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Basement Slab Encapsulate

I have a 1940s era home.  In the center of my slab I noticed water come up through vinyl tile periodically when we had consistent and significant soaking rains (via hydrostatic pressure).  I removed the vinyl tile and uncovered black mastic along with a horrendous smell.  It was wet under some of the tiles while others were dry and secure.  Keep in mind these tiles were installed by a prior owner.  The original asbestos tiles were removed a long time ago.  I removed the black mastic using a product from Franmar called Bean-a-doo.  I noticed a hairline crack in the center of the slab about 10 feet long consistent with where the water was coming up through the vinyl tile.  From there I degreased the floor several times, cleaned it several times.  I also rented a HEPA air purifier from HD with a charcoal filter and ran it for a week 24/7.  The smell is still there over a month later.  I can't run my HVAC as I don't want it circulating around the house, but that time is running out soon.  Here's my plan....get the floor ground so there's a clean surface and repair the crack..  I'm looking at what to use to seal and encapsulate the floor so it provides waterproofing and most importantly, gets rid of the smell.  Any thoughts on my plan and what should I use to encapsulate?  I heard that the Behr paint wouldn't be strong enough to encapsulate.  I also heard of this product called Aquafin SG3 but that's over $500 for 1.5 gallons.
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Posted 2017-09-15T14:32:35+0000  by BrianDIY BrianDIY
 

Brian,

Go to You Tube and type in RedGard. This product is used as a moisture barrier under tile work and under carpets and wood floors that are on cement floor below grade. It is rolled on in a continuous "paint' film and is capable of sealing in a crack of up to 1/8th inch. Fiberglas mesh can also be embedded in it to span crack areas. Home Depot does carry this product in the flooring and tile department.

A home of this age would not commonly have had a vapor barrier underneath before the concrete was poured. Neither would it have had a drain tile and sump pump arrangement. The RedGard should form a continuous water/vapor barrier on the living space side of the concrete.
Posted 2017-09-16T02:11:42+0000  by ordjen

Hello BrianDYI and welcome to the Community.

 

I think you need to take a three-step approach. 

To help remove the smell open up all the windows in the house and run the fan on your furnace/ air conditioner to expel the odor to the outside.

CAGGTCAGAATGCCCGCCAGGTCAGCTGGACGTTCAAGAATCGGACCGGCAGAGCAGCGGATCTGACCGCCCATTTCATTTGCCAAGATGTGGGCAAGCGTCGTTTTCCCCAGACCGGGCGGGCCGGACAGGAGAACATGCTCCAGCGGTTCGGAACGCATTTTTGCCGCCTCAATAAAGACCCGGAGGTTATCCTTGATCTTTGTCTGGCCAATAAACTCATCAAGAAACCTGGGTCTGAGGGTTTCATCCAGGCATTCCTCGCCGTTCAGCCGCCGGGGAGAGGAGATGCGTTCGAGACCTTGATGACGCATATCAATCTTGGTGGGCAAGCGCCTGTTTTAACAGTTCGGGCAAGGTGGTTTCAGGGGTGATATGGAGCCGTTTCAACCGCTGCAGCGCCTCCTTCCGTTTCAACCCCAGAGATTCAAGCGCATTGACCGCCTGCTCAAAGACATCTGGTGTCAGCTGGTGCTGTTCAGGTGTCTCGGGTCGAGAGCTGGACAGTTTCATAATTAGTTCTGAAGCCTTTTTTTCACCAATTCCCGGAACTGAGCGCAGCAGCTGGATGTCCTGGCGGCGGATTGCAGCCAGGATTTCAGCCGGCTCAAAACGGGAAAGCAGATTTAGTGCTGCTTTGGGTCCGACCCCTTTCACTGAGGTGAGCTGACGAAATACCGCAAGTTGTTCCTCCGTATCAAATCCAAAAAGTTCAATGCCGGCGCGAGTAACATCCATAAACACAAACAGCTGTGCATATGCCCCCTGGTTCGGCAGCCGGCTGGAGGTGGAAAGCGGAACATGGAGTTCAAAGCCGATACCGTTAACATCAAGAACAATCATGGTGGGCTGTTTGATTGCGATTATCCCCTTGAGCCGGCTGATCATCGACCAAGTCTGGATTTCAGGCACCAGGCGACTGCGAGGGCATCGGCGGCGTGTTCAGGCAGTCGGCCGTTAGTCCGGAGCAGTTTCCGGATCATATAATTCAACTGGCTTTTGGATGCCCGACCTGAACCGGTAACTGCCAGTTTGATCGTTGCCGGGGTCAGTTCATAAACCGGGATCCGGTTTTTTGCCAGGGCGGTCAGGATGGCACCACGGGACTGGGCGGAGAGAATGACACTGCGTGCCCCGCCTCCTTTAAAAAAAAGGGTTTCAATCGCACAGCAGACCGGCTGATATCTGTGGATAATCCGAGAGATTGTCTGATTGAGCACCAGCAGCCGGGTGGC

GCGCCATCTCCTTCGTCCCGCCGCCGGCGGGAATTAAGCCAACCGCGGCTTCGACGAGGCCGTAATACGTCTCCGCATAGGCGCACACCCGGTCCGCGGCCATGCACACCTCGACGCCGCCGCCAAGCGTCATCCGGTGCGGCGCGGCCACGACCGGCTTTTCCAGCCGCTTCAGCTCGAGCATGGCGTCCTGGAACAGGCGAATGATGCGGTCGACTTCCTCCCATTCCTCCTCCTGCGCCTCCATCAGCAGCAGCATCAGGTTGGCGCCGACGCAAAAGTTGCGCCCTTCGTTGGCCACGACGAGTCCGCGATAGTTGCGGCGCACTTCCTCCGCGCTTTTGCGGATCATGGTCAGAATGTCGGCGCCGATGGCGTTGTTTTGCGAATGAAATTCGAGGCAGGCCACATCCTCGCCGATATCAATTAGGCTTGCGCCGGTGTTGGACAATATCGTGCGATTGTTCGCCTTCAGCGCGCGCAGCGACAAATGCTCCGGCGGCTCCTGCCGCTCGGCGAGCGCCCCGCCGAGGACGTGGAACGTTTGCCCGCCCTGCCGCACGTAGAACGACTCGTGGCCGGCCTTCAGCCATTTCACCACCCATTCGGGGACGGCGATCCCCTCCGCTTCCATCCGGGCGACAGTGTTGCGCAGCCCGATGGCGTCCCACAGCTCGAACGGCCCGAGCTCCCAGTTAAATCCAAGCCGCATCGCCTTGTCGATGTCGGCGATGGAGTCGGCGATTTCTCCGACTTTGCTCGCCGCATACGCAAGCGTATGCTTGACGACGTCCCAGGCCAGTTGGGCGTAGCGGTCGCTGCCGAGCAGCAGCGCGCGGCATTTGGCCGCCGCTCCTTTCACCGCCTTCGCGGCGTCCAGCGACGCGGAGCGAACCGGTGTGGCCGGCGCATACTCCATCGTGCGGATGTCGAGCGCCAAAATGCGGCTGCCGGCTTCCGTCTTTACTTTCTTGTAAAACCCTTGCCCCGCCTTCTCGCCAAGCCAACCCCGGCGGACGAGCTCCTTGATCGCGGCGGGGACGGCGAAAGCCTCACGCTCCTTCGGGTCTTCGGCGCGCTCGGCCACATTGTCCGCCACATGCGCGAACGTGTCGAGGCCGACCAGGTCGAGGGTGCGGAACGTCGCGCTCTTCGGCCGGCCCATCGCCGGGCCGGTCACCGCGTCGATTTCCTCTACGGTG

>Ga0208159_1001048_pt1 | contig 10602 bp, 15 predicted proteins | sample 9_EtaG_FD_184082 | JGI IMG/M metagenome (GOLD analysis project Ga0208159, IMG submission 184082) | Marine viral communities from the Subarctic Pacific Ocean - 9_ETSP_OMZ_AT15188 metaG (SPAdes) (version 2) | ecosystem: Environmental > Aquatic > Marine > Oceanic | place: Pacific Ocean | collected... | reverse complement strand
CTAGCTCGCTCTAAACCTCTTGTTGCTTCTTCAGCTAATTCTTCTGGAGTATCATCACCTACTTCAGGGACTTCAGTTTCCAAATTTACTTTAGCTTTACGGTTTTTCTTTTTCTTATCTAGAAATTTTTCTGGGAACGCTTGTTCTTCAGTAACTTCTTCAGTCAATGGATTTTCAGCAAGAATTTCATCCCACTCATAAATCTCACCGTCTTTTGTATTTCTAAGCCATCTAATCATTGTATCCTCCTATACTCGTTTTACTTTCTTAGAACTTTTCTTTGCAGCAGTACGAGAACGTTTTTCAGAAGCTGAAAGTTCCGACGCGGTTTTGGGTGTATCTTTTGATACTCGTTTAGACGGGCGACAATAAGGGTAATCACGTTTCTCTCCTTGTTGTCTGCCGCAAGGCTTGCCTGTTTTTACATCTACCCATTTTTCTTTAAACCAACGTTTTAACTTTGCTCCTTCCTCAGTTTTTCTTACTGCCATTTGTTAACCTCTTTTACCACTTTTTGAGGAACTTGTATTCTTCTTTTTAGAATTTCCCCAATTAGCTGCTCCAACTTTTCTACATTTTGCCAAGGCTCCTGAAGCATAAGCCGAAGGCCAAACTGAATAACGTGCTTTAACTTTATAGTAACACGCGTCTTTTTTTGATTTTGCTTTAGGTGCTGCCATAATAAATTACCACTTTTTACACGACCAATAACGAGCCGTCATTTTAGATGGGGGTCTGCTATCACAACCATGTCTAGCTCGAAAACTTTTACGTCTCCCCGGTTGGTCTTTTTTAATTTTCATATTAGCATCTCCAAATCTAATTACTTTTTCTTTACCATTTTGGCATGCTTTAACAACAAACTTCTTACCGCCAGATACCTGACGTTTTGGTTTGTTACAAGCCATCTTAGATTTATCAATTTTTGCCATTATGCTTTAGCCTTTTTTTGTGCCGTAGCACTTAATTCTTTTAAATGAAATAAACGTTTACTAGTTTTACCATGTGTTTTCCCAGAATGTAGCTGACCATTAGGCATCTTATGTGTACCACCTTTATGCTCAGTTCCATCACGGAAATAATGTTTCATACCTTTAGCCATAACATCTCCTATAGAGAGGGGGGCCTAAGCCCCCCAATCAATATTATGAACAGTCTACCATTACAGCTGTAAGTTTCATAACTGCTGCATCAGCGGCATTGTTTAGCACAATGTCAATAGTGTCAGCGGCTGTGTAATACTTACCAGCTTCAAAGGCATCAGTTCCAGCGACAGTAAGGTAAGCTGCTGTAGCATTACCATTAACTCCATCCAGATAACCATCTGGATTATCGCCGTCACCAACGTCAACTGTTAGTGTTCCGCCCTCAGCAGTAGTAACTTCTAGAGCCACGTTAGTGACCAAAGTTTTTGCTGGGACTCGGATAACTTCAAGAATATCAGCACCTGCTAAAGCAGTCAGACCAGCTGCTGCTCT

Next, you must fix the crack.  Here is a link to an example of how to repair the crack.

Here is a link to some of the product chooses at Home Depot, for repairing the crack.  I believe the epoxy filler are the best for this application.

  

Lastly, move the water away from your house.

Foundation grading establishes a land slope away from the house that uses gravity to direct rainwater and snowmelt away from the foundation.  On average, the slope is 6” for every 10 feet but check your local codes

To prevent water from leaking through your foundation, look to gutters and downspouts as your first line of defense.  Carry water as far away from the foundation as possible by attach downspout extensions.  You can even use a 10’ vertical down spout or 4” drain pipe with connector as an extension.

If you have, a sump pump increasing distance of the expelled water will decrease the saturation of the ground by the foundation thus reducing the cycles of the sump pump and extending its life. These hoses can be coiled and hidden during dry spells.

Install a French drain around the perimeter, to collect and remove the water.

 

If your problem persist after you have fixed the crack, you may need a professional waterproofing company.


Thank your inquiry.


Charlotte

Posted 2017-09-19T19:23:31+0000  by Char_HD_CHI

I doubt that fixing the crack only will address the entire problem. Concrete itself is very porous and is passing moisture through which gets generally trapped behind the tile and causes odor.My guess, although you don't state so, is that there is a constant musty odor down there. Short of tearing up the perimeter of the floor and installing a drain and sump pump system, Obviously, if the ground water level is significantly below the slab, the slab will not leak. This is what sump pump systems do - they artificially lower the ground water level under our slab.

I doubt that fixing the visible crack will solve your problem. The RedGard would definitely help is stopping the water vapor that is permeating the slab. It should also stop water coming through a "hairline" crack.
Posted 2017-09-20T17:45:06+0000  by ordjen
 
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